On our recent trip to Kentucky, we enjoyed a mix of horses, horsepower, baseball, and bourbon. We also visited Toyota’s largest factory in the world. Georgetown’s TMMK plant makes about 2,000 cars a day, and serves as a living monument to our global economy, where Japanese and American ingenuity and skill come together.
Before we headed out from Louisville towards the Toyota plant, we toured another Kentucky institution, the Louisville Slugger museum and factory. This downtown destination is open to the public and includes a huge collection of baseball memorabilia, batting cages, and offers behind-the-scenes factory tours.
The Hillerich & Bradsby Co. makes about 2 million Louisville Slugger baseball bats each year. Maple, birch, and ash trees are harvested and milled down into cylindrical billets, then lathed into the familar baseball bat shape, sanded, and finished. The factory makes bats for everyone from little-leaguers to the exacting specifications of MLB pro players.
These days, pro player bats are precision milled from digital templates using CNC lathes. But they used to be made using wooden templates. We were lucky enough to go inside the Louisville Slugger bat vault, which houses thousands of templates for bats made for everyone from Babe Ruth to Ted Williams. We even were allowed to hold a few of these baseball treasures with our gloved hands.
Our home base for the week was The Brown Hotel - an historic Louisville icon, with classic southern charm, and a great location in the heart of the city. It was from here that we'd set off on the road in our choice of shiny new Toyota Camrys and Avalons. We picked a zippy 301 horsepower red Camry XSE for the first day's drive, but spent the next day inside the supremely luxurious and quiet cabin of an Avalon hybrid.
We arrived about 90 minutes later a Toyota Motor Manufacturing Kentucky (TMMK), which is situated in Georgetown, Kentucky. The 9 million square foot facility is the most sprawling factory we've ever seen, sitting on 1,300 acres, and employing about 8,000 individuals who work together to create some of Toyota's most popular mid-size vehicles.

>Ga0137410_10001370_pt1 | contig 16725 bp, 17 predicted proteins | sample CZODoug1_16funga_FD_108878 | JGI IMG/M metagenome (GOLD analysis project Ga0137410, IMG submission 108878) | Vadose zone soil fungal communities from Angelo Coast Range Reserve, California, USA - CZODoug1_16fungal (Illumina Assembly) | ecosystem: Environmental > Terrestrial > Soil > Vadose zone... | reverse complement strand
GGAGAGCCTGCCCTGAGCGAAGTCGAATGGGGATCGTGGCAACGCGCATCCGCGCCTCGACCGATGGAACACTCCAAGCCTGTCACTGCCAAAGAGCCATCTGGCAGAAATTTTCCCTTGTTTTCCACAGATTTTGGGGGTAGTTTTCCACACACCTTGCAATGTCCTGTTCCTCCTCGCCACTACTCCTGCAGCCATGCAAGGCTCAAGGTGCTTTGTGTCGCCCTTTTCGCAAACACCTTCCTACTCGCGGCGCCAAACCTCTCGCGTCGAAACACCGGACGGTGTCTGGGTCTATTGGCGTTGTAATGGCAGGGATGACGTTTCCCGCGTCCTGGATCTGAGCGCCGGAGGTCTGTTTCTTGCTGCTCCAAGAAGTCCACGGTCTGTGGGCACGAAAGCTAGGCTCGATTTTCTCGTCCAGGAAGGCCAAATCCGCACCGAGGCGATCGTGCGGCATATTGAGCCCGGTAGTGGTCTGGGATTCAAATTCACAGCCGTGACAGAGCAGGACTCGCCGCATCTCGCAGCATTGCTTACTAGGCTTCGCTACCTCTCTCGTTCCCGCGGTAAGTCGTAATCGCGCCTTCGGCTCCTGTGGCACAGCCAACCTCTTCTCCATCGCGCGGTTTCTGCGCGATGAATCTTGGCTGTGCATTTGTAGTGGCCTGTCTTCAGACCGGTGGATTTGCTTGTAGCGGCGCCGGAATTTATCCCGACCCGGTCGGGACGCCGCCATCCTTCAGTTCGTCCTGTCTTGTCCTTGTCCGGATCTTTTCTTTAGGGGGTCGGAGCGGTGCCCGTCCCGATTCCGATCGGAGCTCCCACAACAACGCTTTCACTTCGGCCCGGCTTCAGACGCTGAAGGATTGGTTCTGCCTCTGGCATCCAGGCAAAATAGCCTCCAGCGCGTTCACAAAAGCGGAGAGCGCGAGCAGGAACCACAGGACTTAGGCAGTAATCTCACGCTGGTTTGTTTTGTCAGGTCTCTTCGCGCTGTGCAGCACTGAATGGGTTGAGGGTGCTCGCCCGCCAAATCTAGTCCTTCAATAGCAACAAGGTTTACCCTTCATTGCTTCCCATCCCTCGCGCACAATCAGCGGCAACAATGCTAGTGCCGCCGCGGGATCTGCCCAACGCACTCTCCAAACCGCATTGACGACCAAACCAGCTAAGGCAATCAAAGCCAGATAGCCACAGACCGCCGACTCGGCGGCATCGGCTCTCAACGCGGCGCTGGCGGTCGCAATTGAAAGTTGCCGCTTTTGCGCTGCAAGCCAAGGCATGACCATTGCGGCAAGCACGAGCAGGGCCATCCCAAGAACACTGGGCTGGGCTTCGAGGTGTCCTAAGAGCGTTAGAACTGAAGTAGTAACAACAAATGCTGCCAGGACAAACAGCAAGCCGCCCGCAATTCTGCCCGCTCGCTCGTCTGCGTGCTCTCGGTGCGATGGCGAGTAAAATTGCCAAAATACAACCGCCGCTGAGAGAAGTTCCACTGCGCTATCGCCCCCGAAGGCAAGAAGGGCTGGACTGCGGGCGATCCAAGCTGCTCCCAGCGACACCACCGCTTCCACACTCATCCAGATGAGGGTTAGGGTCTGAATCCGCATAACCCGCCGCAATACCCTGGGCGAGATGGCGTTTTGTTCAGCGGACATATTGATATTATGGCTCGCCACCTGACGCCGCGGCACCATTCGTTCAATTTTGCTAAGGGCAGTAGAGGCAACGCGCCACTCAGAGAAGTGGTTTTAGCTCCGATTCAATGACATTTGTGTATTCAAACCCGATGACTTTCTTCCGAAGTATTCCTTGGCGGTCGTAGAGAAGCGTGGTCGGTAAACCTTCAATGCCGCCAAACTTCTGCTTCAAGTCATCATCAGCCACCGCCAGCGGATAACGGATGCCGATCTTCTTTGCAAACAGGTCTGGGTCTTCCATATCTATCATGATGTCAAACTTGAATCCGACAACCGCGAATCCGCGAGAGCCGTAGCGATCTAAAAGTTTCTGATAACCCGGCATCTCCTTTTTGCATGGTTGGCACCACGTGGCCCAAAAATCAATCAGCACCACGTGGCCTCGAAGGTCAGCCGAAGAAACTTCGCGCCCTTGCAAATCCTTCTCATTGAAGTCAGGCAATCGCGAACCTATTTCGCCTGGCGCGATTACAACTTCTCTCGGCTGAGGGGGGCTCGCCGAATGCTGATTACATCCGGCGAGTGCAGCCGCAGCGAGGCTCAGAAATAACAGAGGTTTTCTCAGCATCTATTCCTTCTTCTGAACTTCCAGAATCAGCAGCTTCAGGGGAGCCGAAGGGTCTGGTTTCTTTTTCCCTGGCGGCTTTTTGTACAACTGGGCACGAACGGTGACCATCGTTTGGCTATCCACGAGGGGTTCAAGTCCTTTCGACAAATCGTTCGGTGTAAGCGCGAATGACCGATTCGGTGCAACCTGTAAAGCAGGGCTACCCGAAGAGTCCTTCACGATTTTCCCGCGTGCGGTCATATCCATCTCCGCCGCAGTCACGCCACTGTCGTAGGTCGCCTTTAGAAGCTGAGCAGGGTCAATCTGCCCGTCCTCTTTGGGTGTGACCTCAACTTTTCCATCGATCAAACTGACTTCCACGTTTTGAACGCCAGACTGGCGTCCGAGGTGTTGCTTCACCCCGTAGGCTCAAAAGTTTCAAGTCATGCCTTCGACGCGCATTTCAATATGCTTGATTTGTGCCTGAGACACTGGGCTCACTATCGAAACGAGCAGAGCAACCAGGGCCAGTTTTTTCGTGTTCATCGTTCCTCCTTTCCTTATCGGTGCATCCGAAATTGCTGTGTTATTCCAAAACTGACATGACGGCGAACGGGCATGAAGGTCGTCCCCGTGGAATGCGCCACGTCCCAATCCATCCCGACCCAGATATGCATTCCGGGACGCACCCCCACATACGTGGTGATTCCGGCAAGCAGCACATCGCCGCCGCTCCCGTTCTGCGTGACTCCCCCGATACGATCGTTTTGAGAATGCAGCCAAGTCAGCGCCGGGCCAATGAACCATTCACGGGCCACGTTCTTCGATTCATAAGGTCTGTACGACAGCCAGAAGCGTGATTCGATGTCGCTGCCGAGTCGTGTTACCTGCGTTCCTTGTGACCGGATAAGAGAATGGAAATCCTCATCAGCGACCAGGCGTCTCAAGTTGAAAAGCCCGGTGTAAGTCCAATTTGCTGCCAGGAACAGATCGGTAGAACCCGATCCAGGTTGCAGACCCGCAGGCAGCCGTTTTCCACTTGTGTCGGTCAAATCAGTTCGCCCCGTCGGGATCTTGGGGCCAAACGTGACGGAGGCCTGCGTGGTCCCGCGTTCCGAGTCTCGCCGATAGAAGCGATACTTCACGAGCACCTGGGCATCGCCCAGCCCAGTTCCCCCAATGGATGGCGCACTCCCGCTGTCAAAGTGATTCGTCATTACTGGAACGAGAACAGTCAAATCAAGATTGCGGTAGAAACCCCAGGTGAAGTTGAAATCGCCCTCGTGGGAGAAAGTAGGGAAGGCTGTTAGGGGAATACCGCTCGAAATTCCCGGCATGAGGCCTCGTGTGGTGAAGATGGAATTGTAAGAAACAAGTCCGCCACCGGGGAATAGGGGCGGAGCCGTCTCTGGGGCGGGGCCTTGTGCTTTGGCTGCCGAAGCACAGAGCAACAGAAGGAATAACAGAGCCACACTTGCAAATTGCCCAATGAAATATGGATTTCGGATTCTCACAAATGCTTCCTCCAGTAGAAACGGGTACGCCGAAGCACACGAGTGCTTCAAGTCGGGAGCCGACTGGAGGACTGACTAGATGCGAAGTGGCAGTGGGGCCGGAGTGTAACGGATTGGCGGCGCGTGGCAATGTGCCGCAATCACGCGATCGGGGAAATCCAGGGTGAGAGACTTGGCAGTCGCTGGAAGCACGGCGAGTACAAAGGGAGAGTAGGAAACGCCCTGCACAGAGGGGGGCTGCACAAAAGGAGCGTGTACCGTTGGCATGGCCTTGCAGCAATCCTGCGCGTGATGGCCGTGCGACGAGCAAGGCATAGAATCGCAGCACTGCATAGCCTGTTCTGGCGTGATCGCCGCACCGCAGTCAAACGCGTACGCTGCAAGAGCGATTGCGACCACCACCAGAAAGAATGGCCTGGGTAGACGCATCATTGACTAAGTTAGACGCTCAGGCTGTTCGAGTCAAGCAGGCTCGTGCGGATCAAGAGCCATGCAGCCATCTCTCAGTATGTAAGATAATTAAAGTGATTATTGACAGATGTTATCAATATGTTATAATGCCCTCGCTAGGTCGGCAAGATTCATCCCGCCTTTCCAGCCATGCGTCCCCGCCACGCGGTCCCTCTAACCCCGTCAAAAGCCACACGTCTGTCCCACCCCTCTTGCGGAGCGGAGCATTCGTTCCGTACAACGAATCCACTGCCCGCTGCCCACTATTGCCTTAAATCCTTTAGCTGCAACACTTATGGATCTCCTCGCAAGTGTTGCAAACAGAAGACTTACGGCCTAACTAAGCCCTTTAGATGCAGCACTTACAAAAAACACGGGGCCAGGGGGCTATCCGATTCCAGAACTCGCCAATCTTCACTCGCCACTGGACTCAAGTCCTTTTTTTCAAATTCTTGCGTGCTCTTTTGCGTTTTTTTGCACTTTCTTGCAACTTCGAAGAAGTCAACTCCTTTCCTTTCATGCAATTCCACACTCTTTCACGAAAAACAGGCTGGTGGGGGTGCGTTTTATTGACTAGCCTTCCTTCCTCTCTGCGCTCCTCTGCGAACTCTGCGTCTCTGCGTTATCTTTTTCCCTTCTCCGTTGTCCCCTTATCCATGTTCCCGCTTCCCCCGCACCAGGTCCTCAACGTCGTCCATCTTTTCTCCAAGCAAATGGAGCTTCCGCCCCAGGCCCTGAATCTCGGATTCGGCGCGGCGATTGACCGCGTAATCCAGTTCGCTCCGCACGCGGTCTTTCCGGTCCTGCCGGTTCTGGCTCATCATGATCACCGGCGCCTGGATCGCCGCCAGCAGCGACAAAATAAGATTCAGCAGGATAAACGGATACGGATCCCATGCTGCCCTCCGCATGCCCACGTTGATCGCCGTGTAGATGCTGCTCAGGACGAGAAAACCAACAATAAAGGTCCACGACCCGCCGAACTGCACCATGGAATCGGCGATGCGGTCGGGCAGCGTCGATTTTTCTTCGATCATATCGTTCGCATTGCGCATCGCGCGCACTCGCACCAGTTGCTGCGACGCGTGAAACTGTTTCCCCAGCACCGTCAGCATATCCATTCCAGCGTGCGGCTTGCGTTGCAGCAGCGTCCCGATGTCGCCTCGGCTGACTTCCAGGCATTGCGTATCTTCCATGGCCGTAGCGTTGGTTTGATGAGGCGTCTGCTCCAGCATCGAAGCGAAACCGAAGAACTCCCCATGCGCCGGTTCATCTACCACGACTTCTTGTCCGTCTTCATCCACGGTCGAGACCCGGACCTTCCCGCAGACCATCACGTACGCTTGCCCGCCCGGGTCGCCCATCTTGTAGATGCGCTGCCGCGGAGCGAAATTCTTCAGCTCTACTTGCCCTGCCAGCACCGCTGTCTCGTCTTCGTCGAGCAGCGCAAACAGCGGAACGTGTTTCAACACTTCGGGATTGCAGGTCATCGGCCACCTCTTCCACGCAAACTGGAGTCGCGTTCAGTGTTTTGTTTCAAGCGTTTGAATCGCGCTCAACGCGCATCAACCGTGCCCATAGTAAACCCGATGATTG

Under the guidance of TMMK President Susan Elkington, the facility is capable of producing roughly 550,000 vehicles a year, and also can make up to 600,000 4-cylinder and V6 engines on site - ready to be bolted into the cars being made right there in the same factory. First opened in 1986, TMMK is the U.S. home to the Toyota Camry and Avalon, creating cars from rolled sheets of steel, stamping hundreds of unique parts on-site. Operations include stamping, die manufacturing, welding, painting, vehicle assembly, engine/axle machining and assembly, and is one of the few plants to have its own on-site plastics manufacturing.
Thanks to the shared platform elements of Toyota's Next Generation Architecture (TNGA), the factory is able to make a variety of vehicles under the same roof. Currently, TMMK makes the Camry, Camry Hybrid, Avalon, Avalon Hybrid, Lexus ES 350 and 300h, and will start making RAV 4 Hybrids in early 2020. The new 2020 Avalon TRD looks especially slick with its lowered frame, black trim and ground effects.
The factory seamlessly blends the use of robotics for difficult and dangerous tasks like welding, with skilled people on the line assembling individual components inside and outside of each car. Toyota Manufacturing subscribes to the Japanese practice of "Kaizen," which encourages continuous improvement by each and every person. Upgrades to productivity, safety, and quality, are surfaced from the people building cars to their team leaders, and improvements are frequently implemented on the production line.
In the spirit of this continuous improvement, Toyota relies heavily on their production engineering team. These guys are the unsung heroes of the car business. They're the incredibly sharp minds who take prototype car designs and figure out how to actually produce them in volume, while keeping workers safe, hitting production and cost goals, and creating quality vehicles. Toyota spent more than $80 million on its cutting-edge Production Engineering and Manufacturing Center, which opened in 2017, and serves as an on-site home to these critical team members.
One of the more drool-worthy areas at PEMC is the TILT Lab - a maker space of sorts for Toyota's production engineers to test new ideas. The facility is packed with modern tech that helps reinforce creativity and forward thinking, and includes machines for rapid prototyping like laser and waterjet cutters, 3D printers, CNC milling machines, and also serves as a testing ground for new "co-robotics" systems which can work more closely than ever with humans.